24% of Americans Don’t Have a Retirement Strategy

  • Estate Planning

A new study by the Transamerica Institute found that only 24% of American workers have a retirement strategy – and only 33% of all workers say they have written down a plan for a secure retirement. The 21st Annual Transamerica Retirement Survey of Workers was released in November 2021. Yes, 59% of workers say that saving for their retirement is a priority. And if someone doesn’t have a retirement plan, they probably don’t have an estate plan either.

According to the 2021 Caring.com survey, only 42% of U.S. adults currently have estate planning documents such as a will or living trust. A retirement plan is essential to protect your financial future after you are no longer working. An estate plan is essential to protect your future if you become ill incapacitated, and the future of your loved ones after you pass away.

Not convinced? Here are some important reasons you need a will or trust.

5 Reasons You Need a Will or Trust In Your Retirement Strategy

A will or trust is an important part of your retirement strategy to secure your future and the future of your loved ones.

1. Saved Your Loved Ones Money, Time and Stress
If you die without a will, Illinois laws require that your estate goes through the probate court process — known as intestate administration — The intestate court process can be slow and expensive. Your family will not receive assets from your estate until the probate court settles your estate, which will take at minimum 6 months, and often much longer. This can be stressful, time-consuming and expensive for your family, and even lead to family discord.

2. Determine Who Will Care for Your Minor Children
If you become incapacitated or ill and cannot care for your minor children, who will take care of your children? If you do not designate a guardian, the courts will determine who can make the legal and physical custody and decision-making decisions about your children. You can designate a guardian for your minor children after your death in a will, but if you become temporarily ill, your will does not go into effect. An Illinois Short Term Guardianship can protect your family if you are temporarily unable to care for your child.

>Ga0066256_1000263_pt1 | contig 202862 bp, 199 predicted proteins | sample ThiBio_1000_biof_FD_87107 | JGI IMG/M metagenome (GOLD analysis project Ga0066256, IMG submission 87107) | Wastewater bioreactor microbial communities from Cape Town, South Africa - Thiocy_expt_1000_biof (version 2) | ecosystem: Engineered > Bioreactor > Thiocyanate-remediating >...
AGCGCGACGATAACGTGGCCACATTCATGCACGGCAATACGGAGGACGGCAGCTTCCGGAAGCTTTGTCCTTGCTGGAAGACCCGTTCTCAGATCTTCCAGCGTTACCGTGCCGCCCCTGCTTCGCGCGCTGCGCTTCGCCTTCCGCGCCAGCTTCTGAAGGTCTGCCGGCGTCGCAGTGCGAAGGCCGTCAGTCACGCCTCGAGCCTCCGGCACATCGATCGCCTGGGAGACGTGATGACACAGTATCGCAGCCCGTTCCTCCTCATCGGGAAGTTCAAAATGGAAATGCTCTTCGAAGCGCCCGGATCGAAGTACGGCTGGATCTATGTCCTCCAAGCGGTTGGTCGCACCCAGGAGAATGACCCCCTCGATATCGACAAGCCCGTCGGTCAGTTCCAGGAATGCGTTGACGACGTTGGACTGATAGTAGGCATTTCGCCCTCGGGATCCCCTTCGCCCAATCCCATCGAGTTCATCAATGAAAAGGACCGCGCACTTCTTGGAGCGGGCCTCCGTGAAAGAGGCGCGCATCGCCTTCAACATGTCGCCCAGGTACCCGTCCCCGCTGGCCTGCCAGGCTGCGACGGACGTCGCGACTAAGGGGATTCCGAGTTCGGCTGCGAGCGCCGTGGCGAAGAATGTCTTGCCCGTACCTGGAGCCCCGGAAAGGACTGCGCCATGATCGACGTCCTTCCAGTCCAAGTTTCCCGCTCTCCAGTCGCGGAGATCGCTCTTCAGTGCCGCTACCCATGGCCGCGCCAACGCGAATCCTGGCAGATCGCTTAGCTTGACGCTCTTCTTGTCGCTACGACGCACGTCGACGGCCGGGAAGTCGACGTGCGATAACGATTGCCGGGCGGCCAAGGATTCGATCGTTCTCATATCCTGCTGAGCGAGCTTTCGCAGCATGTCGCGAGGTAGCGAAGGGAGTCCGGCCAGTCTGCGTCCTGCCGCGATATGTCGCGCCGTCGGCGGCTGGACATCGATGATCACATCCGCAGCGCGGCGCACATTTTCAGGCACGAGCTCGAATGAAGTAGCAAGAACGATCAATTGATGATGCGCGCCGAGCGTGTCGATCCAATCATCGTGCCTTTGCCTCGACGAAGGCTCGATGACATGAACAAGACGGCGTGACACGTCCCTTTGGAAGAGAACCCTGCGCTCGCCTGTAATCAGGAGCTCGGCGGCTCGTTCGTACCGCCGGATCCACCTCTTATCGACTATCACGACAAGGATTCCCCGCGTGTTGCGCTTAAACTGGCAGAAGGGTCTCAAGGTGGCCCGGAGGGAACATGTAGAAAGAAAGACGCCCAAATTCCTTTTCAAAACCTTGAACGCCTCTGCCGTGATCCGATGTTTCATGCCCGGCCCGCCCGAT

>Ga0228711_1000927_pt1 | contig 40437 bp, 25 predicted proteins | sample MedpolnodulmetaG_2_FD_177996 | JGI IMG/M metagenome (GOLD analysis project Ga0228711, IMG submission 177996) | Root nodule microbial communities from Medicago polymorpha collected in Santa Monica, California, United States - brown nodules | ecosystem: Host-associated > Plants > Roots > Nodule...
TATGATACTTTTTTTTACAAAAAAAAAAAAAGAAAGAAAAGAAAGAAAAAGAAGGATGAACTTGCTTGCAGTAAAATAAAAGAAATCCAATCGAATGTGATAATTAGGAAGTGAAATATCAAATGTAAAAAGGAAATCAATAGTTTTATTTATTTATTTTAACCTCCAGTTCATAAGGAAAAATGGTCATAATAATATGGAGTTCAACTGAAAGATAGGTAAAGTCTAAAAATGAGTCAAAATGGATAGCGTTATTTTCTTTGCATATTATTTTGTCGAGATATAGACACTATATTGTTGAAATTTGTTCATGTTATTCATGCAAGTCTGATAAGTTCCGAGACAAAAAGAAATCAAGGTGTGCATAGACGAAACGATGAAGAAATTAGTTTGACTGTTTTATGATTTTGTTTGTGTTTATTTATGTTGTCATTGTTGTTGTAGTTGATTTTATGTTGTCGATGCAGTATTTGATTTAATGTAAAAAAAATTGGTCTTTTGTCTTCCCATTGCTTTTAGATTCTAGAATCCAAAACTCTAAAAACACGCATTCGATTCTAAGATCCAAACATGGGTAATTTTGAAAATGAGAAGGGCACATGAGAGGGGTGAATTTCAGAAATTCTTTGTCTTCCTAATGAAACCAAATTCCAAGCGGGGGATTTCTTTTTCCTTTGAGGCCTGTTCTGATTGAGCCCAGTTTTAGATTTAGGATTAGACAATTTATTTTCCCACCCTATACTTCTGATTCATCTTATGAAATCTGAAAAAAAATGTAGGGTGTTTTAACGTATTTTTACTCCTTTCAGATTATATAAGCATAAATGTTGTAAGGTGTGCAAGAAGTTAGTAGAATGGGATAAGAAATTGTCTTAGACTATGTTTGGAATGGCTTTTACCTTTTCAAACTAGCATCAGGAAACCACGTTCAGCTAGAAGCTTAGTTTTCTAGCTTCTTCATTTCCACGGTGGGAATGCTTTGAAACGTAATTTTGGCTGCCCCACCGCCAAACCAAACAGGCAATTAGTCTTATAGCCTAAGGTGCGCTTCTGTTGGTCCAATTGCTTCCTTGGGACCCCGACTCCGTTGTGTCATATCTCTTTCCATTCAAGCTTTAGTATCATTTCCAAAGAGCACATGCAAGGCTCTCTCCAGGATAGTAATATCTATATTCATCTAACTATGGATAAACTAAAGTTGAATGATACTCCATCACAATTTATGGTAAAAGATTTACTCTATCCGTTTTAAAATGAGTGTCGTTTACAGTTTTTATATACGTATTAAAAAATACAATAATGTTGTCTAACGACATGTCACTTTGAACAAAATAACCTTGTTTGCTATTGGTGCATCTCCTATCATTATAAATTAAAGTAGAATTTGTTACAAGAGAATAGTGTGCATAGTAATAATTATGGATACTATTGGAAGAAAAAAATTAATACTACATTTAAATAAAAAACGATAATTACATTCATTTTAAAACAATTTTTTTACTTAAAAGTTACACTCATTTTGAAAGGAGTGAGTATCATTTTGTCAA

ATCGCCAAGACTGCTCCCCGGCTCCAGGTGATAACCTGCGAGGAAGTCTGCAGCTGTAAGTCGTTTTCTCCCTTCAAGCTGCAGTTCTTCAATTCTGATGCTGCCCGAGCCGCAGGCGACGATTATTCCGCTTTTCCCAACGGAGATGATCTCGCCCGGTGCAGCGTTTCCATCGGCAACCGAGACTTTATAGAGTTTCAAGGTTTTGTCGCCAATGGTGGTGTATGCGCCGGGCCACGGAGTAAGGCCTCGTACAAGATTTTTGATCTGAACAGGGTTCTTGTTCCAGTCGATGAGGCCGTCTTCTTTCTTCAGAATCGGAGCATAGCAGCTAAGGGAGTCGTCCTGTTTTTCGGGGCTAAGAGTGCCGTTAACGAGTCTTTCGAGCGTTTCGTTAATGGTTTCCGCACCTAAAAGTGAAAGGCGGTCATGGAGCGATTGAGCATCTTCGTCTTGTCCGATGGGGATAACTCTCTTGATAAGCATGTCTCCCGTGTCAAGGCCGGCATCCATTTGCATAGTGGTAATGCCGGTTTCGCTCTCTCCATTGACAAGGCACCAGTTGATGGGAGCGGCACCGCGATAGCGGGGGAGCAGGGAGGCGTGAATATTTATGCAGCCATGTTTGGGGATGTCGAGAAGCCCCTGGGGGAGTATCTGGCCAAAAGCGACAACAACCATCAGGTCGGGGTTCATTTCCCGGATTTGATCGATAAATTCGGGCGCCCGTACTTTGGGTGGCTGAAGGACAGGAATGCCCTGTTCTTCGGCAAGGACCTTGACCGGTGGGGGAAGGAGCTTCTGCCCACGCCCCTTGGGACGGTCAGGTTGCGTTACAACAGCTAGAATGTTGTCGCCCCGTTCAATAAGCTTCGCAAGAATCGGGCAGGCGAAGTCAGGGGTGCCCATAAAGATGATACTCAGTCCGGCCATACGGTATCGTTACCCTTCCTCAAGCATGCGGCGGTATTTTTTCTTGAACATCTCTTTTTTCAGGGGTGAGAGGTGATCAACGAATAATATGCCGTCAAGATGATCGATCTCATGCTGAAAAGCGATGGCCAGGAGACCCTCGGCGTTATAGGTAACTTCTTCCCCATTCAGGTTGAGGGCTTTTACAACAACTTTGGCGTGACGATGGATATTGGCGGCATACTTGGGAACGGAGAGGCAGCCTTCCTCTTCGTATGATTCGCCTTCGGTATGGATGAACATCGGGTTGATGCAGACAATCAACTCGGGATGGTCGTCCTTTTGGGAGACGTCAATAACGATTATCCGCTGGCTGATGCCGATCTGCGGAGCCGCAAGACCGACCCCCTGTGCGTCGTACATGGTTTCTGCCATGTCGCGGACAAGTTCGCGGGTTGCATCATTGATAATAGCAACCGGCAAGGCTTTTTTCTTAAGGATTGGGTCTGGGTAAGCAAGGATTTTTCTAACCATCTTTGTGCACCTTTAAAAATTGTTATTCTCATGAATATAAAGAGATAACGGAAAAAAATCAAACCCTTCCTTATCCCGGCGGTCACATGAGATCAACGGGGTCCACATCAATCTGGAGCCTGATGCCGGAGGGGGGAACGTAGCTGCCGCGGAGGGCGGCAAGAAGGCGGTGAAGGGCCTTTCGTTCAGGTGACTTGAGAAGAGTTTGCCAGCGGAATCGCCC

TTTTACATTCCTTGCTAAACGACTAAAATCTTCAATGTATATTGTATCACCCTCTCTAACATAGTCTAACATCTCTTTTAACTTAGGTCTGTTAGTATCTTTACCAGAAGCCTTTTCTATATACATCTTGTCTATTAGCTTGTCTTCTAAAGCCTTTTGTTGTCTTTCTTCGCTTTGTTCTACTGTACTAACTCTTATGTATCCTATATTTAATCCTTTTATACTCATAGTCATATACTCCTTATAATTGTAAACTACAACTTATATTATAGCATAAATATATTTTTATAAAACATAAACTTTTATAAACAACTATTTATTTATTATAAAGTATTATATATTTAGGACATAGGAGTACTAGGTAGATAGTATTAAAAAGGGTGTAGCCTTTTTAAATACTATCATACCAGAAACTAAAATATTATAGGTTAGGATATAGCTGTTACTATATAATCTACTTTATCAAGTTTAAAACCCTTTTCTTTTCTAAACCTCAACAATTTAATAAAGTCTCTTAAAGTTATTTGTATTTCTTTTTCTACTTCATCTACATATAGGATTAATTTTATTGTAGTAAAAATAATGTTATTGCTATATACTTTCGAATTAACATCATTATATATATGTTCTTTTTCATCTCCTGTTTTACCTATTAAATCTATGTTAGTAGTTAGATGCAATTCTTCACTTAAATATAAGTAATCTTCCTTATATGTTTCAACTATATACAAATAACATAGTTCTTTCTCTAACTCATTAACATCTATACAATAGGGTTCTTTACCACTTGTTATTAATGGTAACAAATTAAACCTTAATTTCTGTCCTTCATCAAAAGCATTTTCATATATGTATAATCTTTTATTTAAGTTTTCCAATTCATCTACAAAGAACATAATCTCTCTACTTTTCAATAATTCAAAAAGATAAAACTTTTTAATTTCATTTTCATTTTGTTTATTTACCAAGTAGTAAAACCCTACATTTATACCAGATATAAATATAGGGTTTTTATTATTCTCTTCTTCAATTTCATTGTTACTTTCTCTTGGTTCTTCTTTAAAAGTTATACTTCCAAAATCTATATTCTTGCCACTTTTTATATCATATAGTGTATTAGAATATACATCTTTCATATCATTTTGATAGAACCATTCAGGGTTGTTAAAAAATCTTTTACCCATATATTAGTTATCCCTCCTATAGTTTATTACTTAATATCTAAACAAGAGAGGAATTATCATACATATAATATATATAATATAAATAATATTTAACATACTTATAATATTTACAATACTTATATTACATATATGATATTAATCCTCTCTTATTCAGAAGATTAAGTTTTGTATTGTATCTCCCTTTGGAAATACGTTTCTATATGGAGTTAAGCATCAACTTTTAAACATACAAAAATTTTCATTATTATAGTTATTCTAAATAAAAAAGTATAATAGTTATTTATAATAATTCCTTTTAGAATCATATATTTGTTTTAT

Creating or updating your will is the best way to protect your minor children, ensure that your wishes are known and followed and to make sure your family doesn’t have additional financial burdens if the unexpected happens.

3. Manage Your Digital Assets 
Today nearly everyone uses technology and has online accounts. Digital assets – social media, online subscriptions, cyber currency, online shopping accounts, patents, trademarks, stocks – are an important part of your daily life and an important part of your estate plan!

4. Protect Your Pets
Pets are like family. If you become incapacitated or die, you will want to arrange for the short-term and long-term care of your pets. The Pet Trust Act (760 ILCS 5/15.2) is a legal document so that people in Illinois can create a trust for the benefit of one or more of their companion animals through their estate plans.

5. Provide Your Funeral Instructions
Often a will isn’t opened until after the deceased is buried. A letter of intent, given to your attorney, executor or a trusted friend or family member can explain to your loved ones what your final wishes are. It could include who your family should contact and how to contact them, any funeral arrangements already made and paid for, preferences regarding burial or cremation, a draft obituary or any other special requests that your family would need to know.

Get Guidance, Protection & Peace of Mind

A meeting with a Probate, Trust & Estates Attorney can help you feel prepared for the unknown knowing that you have a plan in place. Though it may be tempting to put off, having a plan in place can help prevent serious issues down the road. Contact one of our lawyers today and schedule an appointment at 630-864-5835.

AREAS WE SERVE: Cook, DuPage, Kane, Lake, and Will counties